• These markers are your antigens.

  • And your body’s immune system is totally fine with your particular antigens, but if

  • it detects antigens from someone else’s cells -- including viruses or bacteria -- then

  • itll send out antibodies to bind to those markers, often to tag them for destruction by the immune system.

  • Your red blood cells have specialized antigens on them, called agglutinogens, that activate antibodies

  • that work by binding invading cells to each other, which causes coagulation, or the clumping of blood.

  • Which agglutinogens you have on your erythrocytes defines your blood type.

  • But theyre classified in two different ways.

  • In the most important blood classification -- the kind people are most familiar with

  • -- there are only two kind of agglutinogens, simply A and B. And your blood can either have

  • one, or both, or neither of these molecules.

  • So the name of your blood type refers to what kind you have or don’t have: A-type has

  • A antigens, B-type has B, AB has both, and O has neither.

  • So, why do you need to know what type you are before you give or receive blood?

  • Well, like I mentioned: If you have either of these antigens, your body will be fine

  • with it, because it doesn’t produce any antibodies that label it for attack.

  • So if you don’t have a particular antigen on your blood cells -- say the type B -- then

  • you do have antibodies that are going to label those B antigens for attack, should they enter your space.

  • So AB-type folks are called universal recipients, because they have both antigens, and therefore

  • no antibodies for either. So they can accept A, or B, or AB, or O blood. Meanwhile, O-type

  • doesn’t have A or B antigens, so those folks have antibodies for both. That means that they

  • can only accept other O blood.

  • And yet that lack of antigens means that Type O blood can mix with other types of blood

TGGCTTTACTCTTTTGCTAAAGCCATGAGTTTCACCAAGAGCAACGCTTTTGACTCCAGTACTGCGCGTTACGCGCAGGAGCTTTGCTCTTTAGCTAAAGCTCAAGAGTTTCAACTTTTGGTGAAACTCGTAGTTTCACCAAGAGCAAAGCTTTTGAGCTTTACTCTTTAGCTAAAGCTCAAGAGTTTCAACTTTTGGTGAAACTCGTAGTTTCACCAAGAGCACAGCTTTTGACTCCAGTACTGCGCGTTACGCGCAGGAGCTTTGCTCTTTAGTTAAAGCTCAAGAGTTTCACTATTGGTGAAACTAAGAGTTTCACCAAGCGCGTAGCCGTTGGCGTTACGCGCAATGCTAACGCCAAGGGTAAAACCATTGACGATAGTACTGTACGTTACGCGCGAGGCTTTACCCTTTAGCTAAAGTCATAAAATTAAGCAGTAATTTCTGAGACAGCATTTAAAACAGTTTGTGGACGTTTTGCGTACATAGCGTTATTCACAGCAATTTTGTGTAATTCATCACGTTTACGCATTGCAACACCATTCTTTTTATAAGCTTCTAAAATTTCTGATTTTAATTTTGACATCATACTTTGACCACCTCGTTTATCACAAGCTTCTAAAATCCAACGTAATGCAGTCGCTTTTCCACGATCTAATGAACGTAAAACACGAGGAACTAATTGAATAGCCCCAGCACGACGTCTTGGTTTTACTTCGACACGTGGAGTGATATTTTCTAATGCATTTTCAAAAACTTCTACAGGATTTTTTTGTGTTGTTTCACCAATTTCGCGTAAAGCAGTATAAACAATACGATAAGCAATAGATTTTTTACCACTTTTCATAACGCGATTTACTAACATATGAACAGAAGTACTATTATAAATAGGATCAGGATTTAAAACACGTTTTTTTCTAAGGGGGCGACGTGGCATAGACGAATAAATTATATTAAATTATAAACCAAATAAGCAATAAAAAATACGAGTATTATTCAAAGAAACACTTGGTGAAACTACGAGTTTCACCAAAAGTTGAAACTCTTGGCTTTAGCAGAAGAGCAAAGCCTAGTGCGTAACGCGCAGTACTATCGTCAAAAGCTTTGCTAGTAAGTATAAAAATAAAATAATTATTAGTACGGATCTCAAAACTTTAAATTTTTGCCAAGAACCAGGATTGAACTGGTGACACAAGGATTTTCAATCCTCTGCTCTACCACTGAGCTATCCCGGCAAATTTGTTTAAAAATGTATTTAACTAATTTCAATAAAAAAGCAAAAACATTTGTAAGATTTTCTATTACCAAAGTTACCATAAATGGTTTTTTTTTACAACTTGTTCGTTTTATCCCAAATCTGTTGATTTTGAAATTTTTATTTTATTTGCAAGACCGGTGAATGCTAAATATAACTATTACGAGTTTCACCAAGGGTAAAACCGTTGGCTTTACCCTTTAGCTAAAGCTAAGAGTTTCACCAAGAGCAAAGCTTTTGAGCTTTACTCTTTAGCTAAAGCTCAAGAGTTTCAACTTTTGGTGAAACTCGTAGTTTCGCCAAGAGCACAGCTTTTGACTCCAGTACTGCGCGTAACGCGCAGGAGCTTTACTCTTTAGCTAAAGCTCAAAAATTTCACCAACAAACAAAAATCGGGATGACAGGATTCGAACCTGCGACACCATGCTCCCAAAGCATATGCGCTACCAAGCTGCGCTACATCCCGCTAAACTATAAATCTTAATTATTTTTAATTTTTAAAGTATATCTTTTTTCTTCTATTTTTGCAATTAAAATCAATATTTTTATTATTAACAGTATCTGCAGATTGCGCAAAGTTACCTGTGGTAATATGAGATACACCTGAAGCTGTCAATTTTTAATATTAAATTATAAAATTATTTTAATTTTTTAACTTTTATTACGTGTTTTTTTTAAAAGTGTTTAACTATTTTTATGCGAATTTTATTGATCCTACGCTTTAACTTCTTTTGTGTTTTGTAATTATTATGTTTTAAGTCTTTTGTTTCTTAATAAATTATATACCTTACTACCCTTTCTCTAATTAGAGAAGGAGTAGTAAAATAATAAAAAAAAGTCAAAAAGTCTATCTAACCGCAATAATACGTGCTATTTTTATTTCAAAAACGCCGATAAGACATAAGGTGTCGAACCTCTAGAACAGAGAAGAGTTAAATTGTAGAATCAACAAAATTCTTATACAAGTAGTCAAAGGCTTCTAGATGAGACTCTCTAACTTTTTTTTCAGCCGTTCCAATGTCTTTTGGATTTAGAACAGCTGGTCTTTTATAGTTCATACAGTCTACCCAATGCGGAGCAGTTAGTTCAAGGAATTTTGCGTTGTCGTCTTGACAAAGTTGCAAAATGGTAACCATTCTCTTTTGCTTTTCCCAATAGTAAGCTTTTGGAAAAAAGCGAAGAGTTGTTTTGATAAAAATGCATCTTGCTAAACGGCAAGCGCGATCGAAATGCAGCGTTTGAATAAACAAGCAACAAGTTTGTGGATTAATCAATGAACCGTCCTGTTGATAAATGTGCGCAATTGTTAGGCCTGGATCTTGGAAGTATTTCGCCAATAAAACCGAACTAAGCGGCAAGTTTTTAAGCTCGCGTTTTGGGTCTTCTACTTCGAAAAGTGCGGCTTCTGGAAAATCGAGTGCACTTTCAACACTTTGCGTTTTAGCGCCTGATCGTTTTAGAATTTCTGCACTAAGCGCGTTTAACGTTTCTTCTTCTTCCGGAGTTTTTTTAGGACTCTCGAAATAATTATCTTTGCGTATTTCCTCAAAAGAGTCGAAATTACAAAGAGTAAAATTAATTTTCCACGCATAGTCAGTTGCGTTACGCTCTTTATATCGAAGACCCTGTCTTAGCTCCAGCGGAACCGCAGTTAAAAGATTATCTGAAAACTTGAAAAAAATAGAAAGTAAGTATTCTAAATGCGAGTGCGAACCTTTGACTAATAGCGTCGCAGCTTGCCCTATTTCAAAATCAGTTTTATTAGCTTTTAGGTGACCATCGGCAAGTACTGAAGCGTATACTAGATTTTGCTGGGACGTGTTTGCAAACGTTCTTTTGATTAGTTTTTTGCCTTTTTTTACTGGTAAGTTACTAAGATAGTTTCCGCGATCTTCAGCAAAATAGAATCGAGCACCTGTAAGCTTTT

• without getting attacked, which is why it’s known as the universal donor.

  • But just to complicate things a little bit more, youve got a whole other set of antigens

  • with totally different protocol. These are your Rhesus, or Rh antigens, named after the

  • species of monkey they were first identified in.

  • Much like A and B, you either have the Rh antigens, in which case youre Rh positive,

  • or your don’t, and are Rh negative.

  • Most of the population is Rh positive, so they don’t have the anti-Rh antibodies,

  • which means they can accept either positive or negative blood. But negative types should

  • stick to just the Rh negative blood.

  • And since the presence of A-B antigens is controlled by different genes than the Rh

  • ones, we end up with eight different blood types -- four separate groups, each with two variations.

  • And now, hopefully, you understand why it’s so hard to replace blood, and why True Blood

  • is...not true. I’ve not actually ever seen that show.

  • Along the way, you also learned the basic components of blood -- including erythrocytes,

  • leukocytes, platelets, and plasma -- as well as the basic process of hemostasis that stops

  • bleeding, and how antigens are responsible for the blood type that you have.

  • Thanks to all of our Patreon patrons who make Crash Course possible through their monthly

  • contributions. If you like Crash Course and want to help us keep making it for free for

  • everyone in the world, you can go to patreon.com/crashcourse

  • Also, a big thank you to Bryan Drexler for co-sponsoring this episode.

  • Crash Course Anatomy and Physiology is filmed in the Doctor Cheryl C. Kinney Crash Course

  • Studio. This episode was written by Kathleen Yale, the script was edited by Blake de Pastino,

  • and our consultant, is Dr. Brandon Jackson. It was directed and edited by Nicole Sweeney,

  • the sound design was by Michael Aranda, and our graphics team is Thought Cafe.

Don’t take this the wrong way, but youre pretty replaceable.

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ブラッド 第1部 トゥルーブラッドクラッシュコースA&P #29 (Blood, Part 1 - True Blood: Crash Course A&P #29)

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    Darya kao に公開 2021 年 01 月 14 日